Advanced Idiopathic Pulmonary Fibrosis Patients Benefit From Combined Pirfenidone, Inhaled N-acetylcysteine Therapy


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shutterstock_123452599Idiopathic pulmonary fibrosis (IPF) is a rare lung condition that mainly causes scarring of the lungs, with symptoms including shortness of breath and persistent dry cough. IPF is a progressive and potentially fatal condition with an unknown cause.

At the moment, available treatments are only symptomatic, and much more research is still necessary to better understand IPF and develop effective therapies that treat the disease’s underlying causes.

Recent research has shown that treatment with pirfenidone may slow the decline in vital capacity and increase progression-free survival (PFS) in patients with IPF. However, the effects of combination therapy with inhaled N-acetylcysteine (NAC) and pirfenidone remain unclear.

In a new study, a research team led by Dr. Sakamoto from the Department of Respiratory Medicine, Toho University Omori Medical Center in Tokyo, Japan, evaluated the effects of this combination therapy in patients with an advanced IPF (according to the Japanese Respiratory Society stage III/IV IPF). Patients examined that had moderate decline in forced vital capacity (FVC) of ≥10% within the previous 6 (±2) months of the study were included in the entry criteria.

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The researchers then examined patients’ pulmonary function after 12-months. In order to examine the effectiveness and PFS of the combined therapy involving inhaled N-acetylcysteine (NAC) and pirfenidone, the team considered that treatment was ineffective if the decline in FVC was ≥10% and effective if the decline was <10%.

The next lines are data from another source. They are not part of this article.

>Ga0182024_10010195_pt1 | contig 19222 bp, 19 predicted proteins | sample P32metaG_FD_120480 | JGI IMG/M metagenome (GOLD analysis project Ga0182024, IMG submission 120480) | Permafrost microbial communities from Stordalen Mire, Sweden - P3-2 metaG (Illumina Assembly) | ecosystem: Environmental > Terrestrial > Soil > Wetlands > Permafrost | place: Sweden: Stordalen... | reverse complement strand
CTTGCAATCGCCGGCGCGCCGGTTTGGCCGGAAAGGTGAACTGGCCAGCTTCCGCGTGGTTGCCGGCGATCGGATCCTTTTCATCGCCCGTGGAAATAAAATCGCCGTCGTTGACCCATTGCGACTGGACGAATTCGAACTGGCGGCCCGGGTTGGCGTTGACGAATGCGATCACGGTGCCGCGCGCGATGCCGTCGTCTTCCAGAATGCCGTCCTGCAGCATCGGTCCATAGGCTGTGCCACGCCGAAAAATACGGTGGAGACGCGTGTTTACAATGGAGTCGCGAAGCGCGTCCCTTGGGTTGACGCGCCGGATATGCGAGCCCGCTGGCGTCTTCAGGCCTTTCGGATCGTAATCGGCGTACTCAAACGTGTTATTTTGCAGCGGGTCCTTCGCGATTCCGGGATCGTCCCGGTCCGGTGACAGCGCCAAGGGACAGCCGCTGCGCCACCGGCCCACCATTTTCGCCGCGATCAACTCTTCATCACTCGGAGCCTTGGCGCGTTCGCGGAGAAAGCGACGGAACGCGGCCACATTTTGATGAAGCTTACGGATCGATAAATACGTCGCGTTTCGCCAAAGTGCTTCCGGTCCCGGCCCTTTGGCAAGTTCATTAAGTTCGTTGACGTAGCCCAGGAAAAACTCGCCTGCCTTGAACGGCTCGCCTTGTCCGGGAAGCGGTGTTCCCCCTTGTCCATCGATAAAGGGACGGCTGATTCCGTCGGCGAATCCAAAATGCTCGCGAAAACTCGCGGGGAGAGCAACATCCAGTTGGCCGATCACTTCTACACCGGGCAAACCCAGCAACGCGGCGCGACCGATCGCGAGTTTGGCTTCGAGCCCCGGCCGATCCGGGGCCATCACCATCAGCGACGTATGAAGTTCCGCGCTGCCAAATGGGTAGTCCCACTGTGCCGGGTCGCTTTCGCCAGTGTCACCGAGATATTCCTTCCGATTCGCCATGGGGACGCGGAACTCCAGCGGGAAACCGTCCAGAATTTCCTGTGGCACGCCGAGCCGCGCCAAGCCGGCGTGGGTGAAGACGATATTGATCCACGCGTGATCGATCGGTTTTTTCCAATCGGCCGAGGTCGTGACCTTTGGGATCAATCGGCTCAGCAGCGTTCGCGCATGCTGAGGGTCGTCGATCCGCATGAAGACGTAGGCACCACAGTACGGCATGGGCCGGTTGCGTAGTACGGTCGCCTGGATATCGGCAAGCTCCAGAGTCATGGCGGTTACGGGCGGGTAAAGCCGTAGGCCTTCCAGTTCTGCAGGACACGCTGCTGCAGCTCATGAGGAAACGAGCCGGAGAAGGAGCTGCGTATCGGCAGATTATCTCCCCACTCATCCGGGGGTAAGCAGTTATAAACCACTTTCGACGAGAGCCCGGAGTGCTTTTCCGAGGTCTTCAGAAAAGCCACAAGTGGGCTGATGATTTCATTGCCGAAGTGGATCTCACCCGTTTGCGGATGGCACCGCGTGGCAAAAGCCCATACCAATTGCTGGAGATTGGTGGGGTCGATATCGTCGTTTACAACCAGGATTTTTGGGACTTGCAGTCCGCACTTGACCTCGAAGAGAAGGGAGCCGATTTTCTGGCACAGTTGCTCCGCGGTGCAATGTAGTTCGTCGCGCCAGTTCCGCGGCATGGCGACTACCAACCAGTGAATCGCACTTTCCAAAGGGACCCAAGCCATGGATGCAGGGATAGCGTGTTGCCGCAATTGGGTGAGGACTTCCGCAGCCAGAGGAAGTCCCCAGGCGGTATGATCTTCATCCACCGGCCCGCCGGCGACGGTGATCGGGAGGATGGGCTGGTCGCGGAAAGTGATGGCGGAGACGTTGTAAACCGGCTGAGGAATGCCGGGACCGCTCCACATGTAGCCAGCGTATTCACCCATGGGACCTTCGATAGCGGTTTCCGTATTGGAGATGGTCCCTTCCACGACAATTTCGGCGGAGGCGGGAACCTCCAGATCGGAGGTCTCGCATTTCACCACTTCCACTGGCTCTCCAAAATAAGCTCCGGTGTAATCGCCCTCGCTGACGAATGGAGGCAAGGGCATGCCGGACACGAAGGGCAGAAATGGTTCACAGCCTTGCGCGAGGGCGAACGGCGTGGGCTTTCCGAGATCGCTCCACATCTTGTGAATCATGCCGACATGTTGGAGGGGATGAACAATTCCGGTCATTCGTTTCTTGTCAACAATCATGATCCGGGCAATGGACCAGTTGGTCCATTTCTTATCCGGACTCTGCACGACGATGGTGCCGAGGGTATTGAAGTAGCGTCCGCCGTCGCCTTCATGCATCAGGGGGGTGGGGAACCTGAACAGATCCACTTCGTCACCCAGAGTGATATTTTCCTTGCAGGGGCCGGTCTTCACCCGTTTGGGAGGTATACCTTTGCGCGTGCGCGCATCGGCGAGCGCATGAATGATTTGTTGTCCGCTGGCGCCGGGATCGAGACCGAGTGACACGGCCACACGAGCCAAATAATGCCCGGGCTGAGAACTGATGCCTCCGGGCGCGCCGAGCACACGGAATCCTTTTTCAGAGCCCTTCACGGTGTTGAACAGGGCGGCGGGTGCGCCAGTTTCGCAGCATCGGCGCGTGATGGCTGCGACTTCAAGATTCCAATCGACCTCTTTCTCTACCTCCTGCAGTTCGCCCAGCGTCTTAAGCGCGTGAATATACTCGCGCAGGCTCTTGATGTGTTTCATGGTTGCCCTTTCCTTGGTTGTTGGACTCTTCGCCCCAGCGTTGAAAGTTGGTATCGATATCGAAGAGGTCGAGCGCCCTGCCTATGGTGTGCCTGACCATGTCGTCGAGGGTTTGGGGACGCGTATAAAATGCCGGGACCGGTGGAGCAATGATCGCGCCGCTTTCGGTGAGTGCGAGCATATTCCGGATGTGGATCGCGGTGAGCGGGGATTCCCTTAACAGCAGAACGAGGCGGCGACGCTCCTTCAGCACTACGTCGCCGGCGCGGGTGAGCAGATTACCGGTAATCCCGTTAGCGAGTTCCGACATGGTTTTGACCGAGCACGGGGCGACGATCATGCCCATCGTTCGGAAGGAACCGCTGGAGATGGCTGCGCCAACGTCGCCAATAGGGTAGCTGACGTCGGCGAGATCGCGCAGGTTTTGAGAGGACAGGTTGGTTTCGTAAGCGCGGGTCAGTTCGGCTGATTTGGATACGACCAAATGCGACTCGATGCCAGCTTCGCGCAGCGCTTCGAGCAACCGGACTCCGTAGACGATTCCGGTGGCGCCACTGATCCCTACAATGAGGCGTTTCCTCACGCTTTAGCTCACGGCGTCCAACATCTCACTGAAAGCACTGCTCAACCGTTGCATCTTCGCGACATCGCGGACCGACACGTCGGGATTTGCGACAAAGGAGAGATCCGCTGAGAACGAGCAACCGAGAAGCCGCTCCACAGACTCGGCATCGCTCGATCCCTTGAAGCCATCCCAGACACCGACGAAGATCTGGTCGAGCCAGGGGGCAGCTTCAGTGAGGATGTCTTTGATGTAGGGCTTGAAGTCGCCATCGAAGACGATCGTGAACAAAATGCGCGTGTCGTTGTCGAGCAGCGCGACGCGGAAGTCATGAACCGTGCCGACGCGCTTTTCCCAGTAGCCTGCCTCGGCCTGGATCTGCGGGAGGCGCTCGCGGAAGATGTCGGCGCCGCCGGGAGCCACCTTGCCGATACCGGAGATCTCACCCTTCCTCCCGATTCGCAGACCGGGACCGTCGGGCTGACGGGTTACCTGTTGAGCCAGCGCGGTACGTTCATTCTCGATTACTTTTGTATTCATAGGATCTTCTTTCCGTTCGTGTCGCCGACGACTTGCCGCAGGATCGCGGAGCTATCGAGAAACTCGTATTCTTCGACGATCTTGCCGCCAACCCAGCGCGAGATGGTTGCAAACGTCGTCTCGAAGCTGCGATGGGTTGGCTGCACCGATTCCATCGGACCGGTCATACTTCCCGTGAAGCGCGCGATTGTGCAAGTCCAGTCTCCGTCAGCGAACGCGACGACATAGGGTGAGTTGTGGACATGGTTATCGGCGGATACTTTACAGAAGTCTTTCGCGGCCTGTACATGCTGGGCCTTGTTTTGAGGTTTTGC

A total of 34 patients were enrolled in the study. From these, 24 patients received the combination treatment and 10 received pirfenidone alone. Results revealed that after 12 months, the combination therapy was effective in 47% of the patients, and only in 20% of the patients that received pirfenidone alone. Moreover, the researchers found that change in FVC was -610 mL in the combination therapy groups versus -1320 mL in the pirfenidone alone group. In addition, the results showen a longer PFS (304 days) in the combination treatment group when compared with the pirfenidone alone group (168 days).

Findings from this study strongly suggest that combination treatment with inhaled N-acetylcysteine NAC and oral pirfenidone is able to reduce the rate of annual FVC decline and to improve PFS in patients with advanced stage IPF.

The study entitled “Effectiveness of combined therapy with pirfenidone and inhaled N-acetylcysteine for advanced idiopathic pulmonary fibrosis: A case-control study,” was recently published in the journal Respirology.